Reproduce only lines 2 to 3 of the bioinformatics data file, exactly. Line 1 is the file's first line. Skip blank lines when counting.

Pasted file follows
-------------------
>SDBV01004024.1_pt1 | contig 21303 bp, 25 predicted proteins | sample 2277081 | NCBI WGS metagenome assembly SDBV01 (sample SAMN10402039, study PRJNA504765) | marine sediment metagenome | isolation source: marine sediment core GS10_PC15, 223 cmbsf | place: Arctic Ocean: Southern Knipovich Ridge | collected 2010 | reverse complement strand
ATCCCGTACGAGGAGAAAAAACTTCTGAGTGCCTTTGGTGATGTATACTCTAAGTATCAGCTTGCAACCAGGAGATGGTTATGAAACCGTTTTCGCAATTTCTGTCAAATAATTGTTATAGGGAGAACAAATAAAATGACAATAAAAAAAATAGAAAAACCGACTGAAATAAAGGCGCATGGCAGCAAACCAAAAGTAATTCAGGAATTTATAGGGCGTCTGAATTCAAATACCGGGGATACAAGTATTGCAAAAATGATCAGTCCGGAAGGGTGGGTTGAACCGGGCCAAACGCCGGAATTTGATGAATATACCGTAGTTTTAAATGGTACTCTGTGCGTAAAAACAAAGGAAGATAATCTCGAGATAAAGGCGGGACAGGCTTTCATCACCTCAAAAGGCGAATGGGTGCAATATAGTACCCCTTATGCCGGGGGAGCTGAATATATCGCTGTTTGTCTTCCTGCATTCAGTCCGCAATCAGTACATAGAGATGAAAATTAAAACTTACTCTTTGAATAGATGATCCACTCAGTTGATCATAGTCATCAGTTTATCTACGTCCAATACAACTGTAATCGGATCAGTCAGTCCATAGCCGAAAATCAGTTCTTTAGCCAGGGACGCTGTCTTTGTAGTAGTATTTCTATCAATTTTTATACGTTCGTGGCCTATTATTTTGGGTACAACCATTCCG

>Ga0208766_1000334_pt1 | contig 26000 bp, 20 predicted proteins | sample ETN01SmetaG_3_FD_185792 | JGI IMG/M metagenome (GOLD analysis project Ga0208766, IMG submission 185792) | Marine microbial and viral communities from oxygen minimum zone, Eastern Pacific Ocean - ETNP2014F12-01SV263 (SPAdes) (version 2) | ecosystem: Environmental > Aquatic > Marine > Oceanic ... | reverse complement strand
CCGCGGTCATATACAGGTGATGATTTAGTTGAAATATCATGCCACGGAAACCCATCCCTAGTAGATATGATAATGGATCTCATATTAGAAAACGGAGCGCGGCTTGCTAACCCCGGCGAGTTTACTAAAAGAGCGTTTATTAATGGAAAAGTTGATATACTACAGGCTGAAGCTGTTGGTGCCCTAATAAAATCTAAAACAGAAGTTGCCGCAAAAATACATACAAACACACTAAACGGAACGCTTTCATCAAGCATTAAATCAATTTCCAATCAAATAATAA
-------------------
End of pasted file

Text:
ATCCCGTACGAGGAGAAAAAACTTCTGAGTGCCTTTGGTGATGTATACTCTAAGTATCAGCTTGCAACCAGGAGATGGTTATGAAACCGTTTTCGCAATTTCTGTCAAATAATTGTTATAGGGAGAACAAATAAAATGACAATAAAAAAAATAGAAAAACCGACTGAAATAAAGGCGCATGGCAGCAAACCAAAAGTAATTCAGGAATTTATAGGGCGTCTGAATTCAAATACCGGGGATACAAGTATTGCAAAAATGATCAGTCCGGAAGGGTGGGTTGAACCGGGCCAAACGCCGGAATTTGATGAATATACCGTAGTTTTAAATGGTACTCTGTGCGTAAAAACAAAGGAAGATAATCTCGAGATAAAGGCGGGACAGGCTTTCATCACCTCAAAAGGCGAATGGGTGCAATATAGTACCCCTTATGCCGGGGGAGCTGAATATATCGCTGTTTGTCTTCCTGCATTCAGTCCGCAATCAGTACATAGAGATGAAAATTAAAACTTACTCTTTGAATAGATGATCCACTCAGTTGATCATAGTCATCAGTTTATCTACGTCCAATACAACTGTAATCGGATCAGTCAGTCCATAGCCGAAAATCAGTTCTTTAGCCAGGGACGCTGTCTTTGTAGTAGTATTTCTATCAATTTTTATACGTTCGTGGCCTATTATTTTGGGTACAACCATTCCG

>Ga0208766_1000334_pt1 | contig 26000 bp, 20 predicted proteins | sample ETN01SmetaG_3_FD_185792 | JGI IMG/M metagenome (GOLD analysis project Ga0208766, IMG submission 185792) | Marine microbial and viral communities from oxygen minimum zone, Eastern Pacific Ocean - ETNP2014F12-01SV263 (SPAdes) (version 2) | ecosystem: Environmental > Aquatic > Marine > Oceanic ... | reverse complement strand